Though the state legislature met its Supreme Court-ordered obligation to fully fund basic education for public schools, the Blaine school district will ask voters to renew a four-year maintenance and operations levy to cover about 15 percent of the district’s day-to-day expenses.
The school district board of directors voted unanimously at a November 25 meeting to put a replacement property tax levy on a February 11, 2020 special election ballot. The four-year levy will replace one that expires at the end of 2020.
Taxpayers would pay less for the replacement levy than the current levy. Currently, property owners in the Blaine school district pay about $1.39 per $1,000 of assessed value annually for the maintenance and operations levy. The replacement levy would tax voters at approximately $1.26 per $1,000 in assessed value in 2021, and rise to $1.30 per $1,000 by 2024.
School district superintendent Christopher Granger said the average maintenance and operations levy for school districts in Whatcom County is $1.49 per $1,000 in assessed value.
Levy rates are approximate and depend on the assessed value of all property in the district in the coming years. According to meeting documents, the replacement levy would bring in $6 million in 2021, $6.4 million in 2022, $6.8 million in 2023, and $7.25 million in 2024.
The district would use the money to “support the district’s educational maintenance and daily operations, including teachers, staff, classroom materials and textbooks,” according to a resolution the school board passed on November 25.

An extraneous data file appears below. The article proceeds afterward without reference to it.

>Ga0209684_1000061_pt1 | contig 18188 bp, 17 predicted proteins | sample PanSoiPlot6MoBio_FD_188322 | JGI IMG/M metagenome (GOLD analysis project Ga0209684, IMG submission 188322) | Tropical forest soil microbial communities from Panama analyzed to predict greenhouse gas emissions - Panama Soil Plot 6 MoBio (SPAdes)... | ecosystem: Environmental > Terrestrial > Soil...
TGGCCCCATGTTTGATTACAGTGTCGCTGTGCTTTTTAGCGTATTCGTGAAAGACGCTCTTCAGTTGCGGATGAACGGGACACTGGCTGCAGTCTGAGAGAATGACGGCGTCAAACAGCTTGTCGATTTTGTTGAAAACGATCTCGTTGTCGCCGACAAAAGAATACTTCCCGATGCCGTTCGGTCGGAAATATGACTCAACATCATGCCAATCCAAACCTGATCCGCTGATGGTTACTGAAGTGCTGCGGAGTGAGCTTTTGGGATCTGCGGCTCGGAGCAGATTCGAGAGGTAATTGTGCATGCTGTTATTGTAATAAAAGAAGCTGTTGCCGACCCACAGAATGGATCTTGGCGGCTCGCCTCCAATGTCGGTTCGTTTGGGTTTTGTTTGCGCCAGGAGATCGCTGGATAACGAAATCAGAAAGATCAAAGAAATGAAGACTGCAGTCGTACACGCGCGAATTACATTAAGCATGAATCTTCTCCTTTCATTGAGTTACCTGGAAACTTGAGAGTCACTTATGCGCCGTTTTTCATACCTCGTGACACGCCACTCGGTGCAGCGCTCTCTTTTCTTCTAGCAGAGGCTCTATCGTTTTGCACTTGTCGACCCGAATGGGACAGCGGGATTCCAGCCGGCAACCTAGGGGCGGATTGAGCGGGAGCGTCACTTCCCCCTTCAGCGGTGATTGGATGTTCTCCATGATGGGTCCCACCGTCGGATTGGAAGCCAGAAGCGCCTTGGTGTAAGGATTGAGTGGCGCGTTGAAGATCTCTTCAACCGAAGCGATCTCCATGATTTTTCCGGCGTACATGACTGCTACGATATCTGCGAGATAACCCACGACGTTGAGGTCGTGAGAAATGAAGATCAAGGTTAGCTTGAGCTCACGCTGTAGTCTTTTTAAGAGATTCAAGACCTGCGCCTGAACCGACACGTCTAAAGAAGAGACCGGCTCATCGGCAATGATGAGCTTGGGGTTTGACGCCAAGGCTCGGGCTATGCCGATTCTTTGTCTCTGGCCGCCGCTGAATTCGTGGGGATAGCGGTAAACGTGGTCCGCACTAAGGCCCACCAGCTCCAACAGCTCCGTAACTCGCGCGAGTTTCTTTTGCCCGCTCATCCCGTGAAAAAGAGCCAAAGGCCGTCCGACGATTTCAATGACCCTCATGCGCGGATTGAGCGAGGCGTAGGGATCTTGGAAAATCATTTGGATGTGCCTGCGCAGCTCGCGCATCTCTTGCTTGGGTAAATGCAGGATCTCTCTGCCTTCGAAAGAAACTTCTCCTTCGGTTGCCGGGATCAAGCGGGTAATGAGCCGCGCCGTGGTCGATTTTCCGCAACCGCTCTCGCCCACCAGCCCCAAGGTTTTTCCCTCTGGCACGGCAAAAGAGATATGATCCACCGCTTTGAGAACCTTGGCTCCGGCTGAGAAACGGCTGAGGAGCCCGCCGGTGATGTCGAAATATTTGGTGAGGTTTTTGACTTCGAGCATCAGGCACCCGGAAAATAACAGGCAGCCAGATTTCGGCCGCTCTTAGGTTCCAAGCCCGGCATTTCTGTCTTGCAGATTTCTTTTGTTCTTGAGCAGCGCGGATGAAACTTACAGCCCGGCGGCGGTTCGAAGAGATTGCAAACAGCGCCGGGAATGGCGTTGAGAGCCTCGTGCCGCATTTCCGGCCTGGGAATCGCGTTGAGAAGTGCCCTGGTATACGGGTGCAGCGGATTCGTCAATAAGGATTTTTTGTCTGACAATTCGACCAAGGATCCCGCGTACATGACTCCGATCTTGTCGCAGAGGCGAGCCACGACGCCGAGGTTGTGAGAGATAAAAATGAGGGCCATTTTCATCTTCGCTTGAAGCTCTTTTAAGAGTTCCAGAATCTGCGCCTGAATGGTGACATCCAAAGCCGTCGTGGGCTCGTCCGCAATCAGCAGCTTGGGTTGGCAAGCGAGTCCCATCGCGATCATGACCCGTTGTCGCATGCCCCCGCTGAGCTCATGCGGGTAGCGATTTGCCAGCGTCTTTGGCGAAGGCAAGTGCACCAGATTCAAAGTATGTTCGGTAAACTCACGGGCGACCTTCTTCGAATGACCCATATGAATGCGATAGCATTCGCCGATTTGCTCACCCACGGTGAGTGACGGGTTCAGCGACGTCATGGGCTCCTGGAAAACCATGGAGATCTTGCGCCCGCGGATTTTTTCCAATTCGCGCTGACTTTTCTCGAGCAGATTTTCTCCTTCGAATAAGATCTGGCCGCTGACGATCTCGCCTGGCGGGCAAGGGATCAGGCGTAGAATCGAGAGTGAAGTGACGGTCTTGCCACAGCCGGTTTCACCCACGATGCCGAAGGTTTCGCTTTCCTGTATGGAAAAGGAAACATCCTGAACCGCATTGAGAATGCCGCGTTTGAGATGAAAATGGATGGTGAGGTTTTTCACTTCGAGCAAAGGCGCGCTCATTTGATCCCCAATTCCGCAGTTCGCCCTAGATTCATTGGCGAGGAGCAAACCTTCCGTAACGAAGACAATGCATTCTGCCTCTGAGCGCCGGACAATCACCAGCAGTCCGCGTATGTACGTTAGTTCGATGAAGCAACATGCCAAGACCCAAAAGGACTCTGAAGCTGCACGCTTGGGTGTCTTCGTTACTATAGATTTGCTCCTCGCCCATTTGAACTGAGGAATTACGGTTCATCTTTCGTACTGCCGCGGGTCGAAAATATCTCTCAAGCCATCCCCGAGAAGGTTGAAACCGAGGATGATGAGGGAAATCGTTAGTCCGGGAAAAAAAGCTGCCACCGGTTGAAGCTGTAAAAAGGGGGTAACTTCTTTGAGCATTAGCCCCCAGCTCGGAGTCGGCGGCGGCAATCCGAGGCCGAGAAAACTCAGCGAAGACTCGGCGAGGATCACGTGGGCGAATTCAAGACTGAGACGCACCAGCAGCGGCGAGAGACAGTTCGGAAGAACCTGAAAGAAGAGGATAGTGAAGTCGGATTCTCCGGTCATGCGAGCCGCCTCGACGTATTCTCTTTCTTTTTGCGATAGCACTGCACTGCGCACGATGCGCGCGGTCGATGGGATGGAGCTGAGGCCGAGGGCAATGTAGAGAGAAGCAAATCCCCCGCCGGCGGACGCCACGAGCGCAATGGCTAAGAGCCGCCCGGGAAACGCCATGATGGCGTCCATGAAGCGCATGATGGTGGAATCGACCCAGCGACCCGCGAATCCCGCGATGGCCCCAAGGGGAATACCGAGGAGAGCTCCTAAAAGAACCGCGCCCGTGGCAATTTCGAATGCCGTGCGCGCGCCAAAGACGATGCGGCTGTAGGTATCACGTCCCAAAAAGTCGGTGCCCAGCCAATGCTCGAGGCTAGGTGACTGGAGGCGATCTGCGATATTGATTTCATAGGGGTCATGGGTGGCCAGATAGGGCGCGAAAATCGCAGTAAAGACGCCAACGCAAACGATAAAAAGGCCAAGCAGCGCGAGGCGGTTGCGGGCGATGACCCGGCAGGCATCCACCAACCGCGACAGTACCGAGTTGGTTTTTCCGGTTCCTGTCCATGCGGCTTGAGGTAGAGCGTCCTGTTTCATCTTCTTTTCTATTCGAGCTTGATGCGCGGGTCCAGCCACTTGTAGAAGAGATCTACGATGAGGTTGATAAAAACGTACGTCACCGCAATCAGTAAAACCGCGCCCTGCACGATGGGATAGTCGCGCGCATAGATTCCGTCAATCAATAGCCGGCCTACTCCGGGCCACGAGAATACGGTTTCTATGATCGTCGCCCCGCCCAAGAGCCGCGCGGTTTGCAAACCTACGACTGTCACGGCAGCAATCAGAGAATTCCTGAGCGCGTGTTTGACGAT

“We just want the community to know that we do appreciate their continued support of the district because without this, some of the things the community is used to seeing in our schools would be impacted,” Granger said in a phone interview.
The Blaine school district also collects a six-year “technology and capital projects levy” that voters passed in 2018. That levy collected about $0.51 per $1,000 in assessed value this year.
In 2017, state lawmakers passed a new education funding plan that increased state funding and limited the amount that school districts could levy for basic education. With the plan, lawmakers intended to make school funding more equitable across the state.
The plan reduced the amount that the Blaine school district could levy for maintenance and operations by about $2 million, while also raising the amount local taxpayers pay to the state for education.
From those state education taxes, the Blaine school district is getting about $5.24 million annually, Granger said. So while the district has more money, the state funding came with some stipulations that increased operating costs, such as higher starting teacher salaries. The bulk of the extra revenue is going toward salaries.
Also, the state’s formula for fully funding basic education doesn’t always work in practice, said Lisa Moeller, the district’s new public relations specialist. “They say it’s fully-funded, but it’s based on their model, which has some big gaps.” For example, Moeller said, the state’s formula gives the district funding for 0.057 school psychologists for the entire district.
Not only is it difficult to hire 0.057 of a school psychologist, it’s also not enough to meet the district’s needs, Moeller said.
“That’s a good example of the way the state’s funding formula leaves some gaps for us,” she said.